MUSICAL REVIEW: An American in Paris ★★★

An American In Paris
Dominion Theatre, London
Monday 17th April 2017

I wanted to like this musical adaptation from the 1951 Gene Kelly movie, which tells the story of Jerry Mulligan, a painter who decides to stay in Paris after the war and falls in love with Lise, where he believes that she's the one, until he finds that that she is also the exact same woman that his friend Adam has to been trying to set up with their friend Henri, but ultimately I just couldn't find any love for this production, which is a bold statement, because there were moments of stunning visuals and beautiful dances, but I didn't find myself captivated by the action on stage.

There are a few factors to which this may be, from going into the show with complete high expectations as a result of 28 five star reviews for the show, feeling quite detached from the action due to my seat being up in the circle within this huge auditorium, or maybe it's because I have a very niche taste when it comes to theatre, but as usually I walked into the show almost unknown of what I was going to be in for, and this time I believe that strategy backfired, so much that I did watch a video the other week with a mediocre review of the production, and I now wish that I had taken this on-board when booking my ticket.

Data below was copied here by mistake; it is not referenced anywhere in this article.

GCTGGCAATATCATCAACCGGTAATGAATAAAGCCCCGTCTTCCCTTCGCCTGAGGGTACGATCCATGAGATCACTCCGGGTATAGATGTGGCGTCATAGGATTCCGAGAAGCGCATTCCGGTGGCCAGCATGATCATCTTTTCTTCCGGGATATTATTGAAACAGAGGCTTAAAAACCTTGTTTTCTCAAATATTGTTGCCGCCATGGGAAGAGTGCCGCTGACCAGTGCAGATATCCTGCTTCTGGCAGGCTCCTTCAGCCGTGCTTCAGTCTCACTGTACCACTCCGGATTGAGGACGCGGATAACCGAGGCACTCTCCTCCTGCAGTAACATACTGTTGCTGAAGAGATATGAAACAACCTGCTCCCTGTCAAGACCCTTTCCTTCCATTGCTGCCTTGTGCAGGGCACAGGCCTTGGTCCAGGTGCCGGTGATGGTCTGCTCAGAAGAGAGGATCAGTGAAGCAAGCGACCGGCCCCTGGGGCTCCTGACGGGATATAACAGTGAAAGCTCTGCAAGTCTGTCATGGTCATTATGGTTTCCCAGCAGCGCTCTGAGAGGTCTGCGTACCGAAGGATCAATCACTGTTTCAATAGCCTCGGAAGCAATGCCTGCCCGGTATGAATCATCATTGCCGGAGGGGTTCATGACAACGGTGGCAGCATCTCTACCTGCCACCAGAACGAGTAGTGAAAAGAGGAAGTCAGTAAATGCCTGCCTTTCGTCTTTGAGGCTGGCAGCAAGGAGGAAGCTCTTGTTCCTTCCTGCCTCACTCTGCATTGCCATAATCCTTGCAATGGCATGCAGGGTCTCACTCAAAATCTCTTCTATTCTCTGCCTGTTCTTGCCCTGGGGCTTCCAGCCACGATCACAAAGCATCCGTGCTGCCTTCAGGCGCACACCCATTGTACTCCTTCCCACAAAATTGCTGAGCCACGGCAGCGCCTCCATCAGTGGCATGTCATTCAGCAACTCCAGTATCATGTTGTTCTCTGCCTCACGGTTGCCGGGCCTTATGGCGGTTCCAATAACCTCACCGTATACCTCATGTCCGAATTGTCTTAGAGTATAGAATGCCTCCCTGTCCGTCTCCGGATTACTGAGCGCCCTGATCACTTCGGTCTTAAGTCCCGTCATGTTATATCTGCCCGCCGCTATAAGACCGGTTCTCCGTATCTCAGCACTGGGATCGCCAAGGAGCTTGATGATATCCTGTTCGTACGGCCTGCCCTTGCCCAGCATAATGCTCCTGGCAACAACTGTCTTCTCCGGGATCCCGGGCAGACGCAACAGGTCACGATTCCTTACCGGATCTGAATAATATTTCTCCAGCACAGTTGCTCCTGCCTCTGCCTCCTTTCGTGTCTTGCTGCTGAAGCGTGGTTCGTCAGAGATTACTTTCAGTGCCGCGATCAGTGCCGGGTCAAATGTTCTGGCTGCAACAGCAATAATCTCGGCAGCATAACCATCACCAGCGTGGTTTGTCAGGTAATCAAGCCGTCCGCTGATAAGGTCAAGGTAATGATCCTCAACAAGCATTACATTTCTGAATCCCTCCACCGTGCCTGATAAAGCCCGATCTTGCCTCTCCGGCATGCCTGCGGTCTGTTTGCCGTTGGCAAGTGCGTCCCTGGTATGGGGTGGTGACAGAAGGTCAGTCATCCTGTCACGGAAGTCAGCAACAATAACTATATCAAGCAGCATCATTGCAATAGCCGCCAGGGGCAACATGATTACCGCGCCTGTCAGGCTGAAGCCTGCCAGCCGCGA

I have said above that there were moments that did make me feel engaged, and these moments were due to the projections throughout the production, courtesy of 59 Productions, the stunning lighting which just managed to capture each scene beautifully, designed by Natasha Katz, and finally the only memorable song in the production, to which was the most visually stunning segment of the whole production, with the number 'I'll Build a Stairway to Heaven'. The scene changes as a whole were slick and sharp, which especially links in with 'Stairway' to which I found eased in time with the music and lights, ultimately becoming a big and bright spectacle!

Overall, I appreciated the talent that was bestowed on us on stage because I know how much time and commitment everyone would have put in to pull off a massive production like 'An American in Paris' takes itself as, but just the movie, I feel like personally this musical was long before my time and will make me choose more wisely over the productions I see in the future.


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